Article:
The science of greenhouse gases dates back to 1824 and Joseph Fourier.  In 1859 John Tyndall figured out that coal gas was a mix of methane and other vapours and that it strongly absorbed infrared radiation similar to CO2. In 1896, Swedish scientist, Svante Arrhenius actually calculated that doubling atmospheric CO2 would raise global temperatures by 5 or 6 degrees Celsius. Svante also determined that halving CO2 would result in another ice age.  Neither are good options. There were many brilliant scientists and together they laid the foundation for our understanding of how the world and atmosphere really  work.

But what has man been doing since the Industrial Revolution (1760 to 1840)? Burning fossil fuels at ever increasing rates in an insatiable appetite for power. The impact of the greenhouse gases released on temperature had already been determined by Svante. The impacts on the globe would be witnessed as the earth became a huge science experiment.
For any meteorological rodent it was clear that the poles would warm much faster than the equator. This would turn the jet stream into a meandering trickle.
The El Nino aided warm ridge over the Rockies in turn forces a cold cut-off, ox bow over the east.  The media know this cyclonic rotating pocket of cold air as the dreaded Polar Vortex. Get used to it.

This high amplitude ridge-trough pattern has been with us more or less for several years over North America. The pattern will be there until the entire earth is hot and the ice has melted into just a memory. Sea level rises will be the big story then. The impacts of melting the polar permafrost and the resultant release of Tyndall’s methane is even scarier.

My career as a professional furcaster for 35 years has revealed these truths to me. Understanding the atmosphere and learning science was my job. The Ground Hog gig was just a media fest for me. My forecast has always been for six more weeks of winter under the Polar Vortex. I just pretended to see my shadow and race back into my Singleton burrow. The fact of the atmosphere is that Singleton will remain under the Polar Vortex and that is a good thing. We will have clouds to paint and water to drink.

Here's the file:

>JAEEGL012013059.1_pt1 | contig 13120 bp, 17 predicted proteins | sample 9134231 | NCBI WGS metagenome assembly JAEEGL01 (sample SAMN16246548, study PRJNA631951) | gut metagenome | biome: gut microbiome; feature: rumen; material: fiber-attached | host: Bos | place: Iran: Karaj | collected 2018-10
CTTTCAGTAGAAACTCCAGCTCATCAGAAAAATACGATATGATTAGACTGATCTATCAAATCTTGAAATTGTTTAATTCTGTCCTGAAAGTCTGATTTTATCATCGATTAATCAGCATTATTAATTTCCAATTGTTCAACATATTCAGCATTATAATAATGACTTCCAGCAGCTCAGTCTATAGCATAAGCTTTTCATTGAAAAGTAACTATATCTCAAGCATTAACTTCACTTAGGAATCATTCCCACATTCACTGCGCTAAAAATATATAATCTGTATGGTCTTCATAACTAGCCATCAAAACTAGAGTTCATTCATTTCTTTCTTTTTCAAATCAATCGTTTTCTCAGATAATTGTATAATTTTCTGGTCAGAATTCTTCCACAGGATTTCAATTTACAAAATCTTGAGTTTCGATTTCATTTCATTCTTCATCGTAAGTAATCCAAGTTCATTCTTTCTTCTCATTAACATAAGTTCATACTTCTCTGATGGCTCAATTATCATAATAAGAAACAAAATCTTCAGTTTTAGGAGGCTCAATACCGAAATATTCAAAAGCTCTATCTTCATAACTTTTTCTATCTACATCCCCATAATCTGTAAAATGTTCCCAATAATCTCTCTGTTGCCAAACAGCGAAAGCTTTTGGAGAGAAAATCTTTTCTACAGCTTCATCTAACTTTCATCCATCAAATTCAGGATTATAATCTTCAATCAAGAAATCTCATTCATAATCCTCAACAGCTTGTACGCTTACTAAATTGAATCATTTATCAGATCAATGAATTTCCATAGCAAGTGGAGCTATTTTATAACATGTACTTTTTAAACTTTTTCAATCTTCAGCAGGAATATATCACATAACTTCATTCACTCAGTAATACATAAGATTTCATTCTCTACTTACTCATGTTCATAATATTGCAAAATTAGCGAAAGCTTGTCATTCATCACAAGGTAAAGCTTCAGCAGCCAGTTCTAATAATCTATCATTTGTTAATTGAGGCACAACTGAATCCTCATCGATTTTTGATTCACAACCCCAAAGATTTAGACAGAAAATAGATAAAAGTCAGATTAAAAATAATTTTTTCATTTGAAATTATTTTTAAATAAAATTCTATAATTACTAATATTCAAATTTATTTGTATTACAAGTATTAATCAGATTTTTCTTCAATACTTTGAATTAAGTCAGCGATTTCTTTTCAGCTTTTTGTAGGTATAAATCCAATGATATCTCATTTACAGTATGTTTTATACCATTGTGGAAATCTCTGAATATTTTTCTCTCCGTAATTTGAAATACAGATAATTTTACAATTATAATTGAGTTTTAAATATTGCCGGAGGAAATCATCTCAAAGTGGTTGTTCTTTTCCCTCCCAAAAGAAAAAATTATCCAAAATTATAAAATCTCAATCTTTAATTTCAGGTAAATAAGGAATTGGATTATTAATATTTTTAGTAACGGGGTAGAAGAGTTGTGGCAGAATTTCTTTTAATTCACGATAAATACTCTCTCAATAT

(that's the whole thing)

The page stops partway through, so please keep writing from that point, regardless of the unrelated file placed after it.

Conditions will be much more turbulent under the toasty, dry west coast ridge. Forests and everything else will be strained to the brink by the ongoing droughts and lets not think of any cataclysmic earthquake that is long overdue.

The energy I use is delivered by the sun directly to my burrow most days. Storing the sun’s energy for those cloudy days is problematic. But I limit how much energy I need. My dark dirt passive solar burrow does store some of that needed energy. I am afraid to light my locally produced methane gas and rely more on geothermal heating and cooling. Staying cool is more of a trepidation for me anyway which explains my high albedo fur. 

I wish that the remaining fossil fuels would stay locked up. I wish that our energy would come directly from the sun and not through an intermediate source like the ancient fossils or even the wind. 

I wish that governments could work together using the well-established scientific knowledge to pull the world and all of its inhabitants back from the brink. I wish there was some good news. 

I am not a political rodent but realize that no one is powerful enough to mess with the laws of science. 

Singleton Philly

Friends have pointed out some informative articles on greening the economy. Here they are.
Tennessee Valley Authority.. and another that I really believe in..  Leap Manifesto
Apparently change needs to come from the citizens first.

"The Stone Age didn't end for lack of stone, and the oil age will end long before the world runs out of oil." The quote is usually attributed to Saudi oil minister Sheik Ahmed Zaki Yamani in the 2005 New York Times article "The Breaking Point." The Age of Big Oil and burning fossils need to end fast.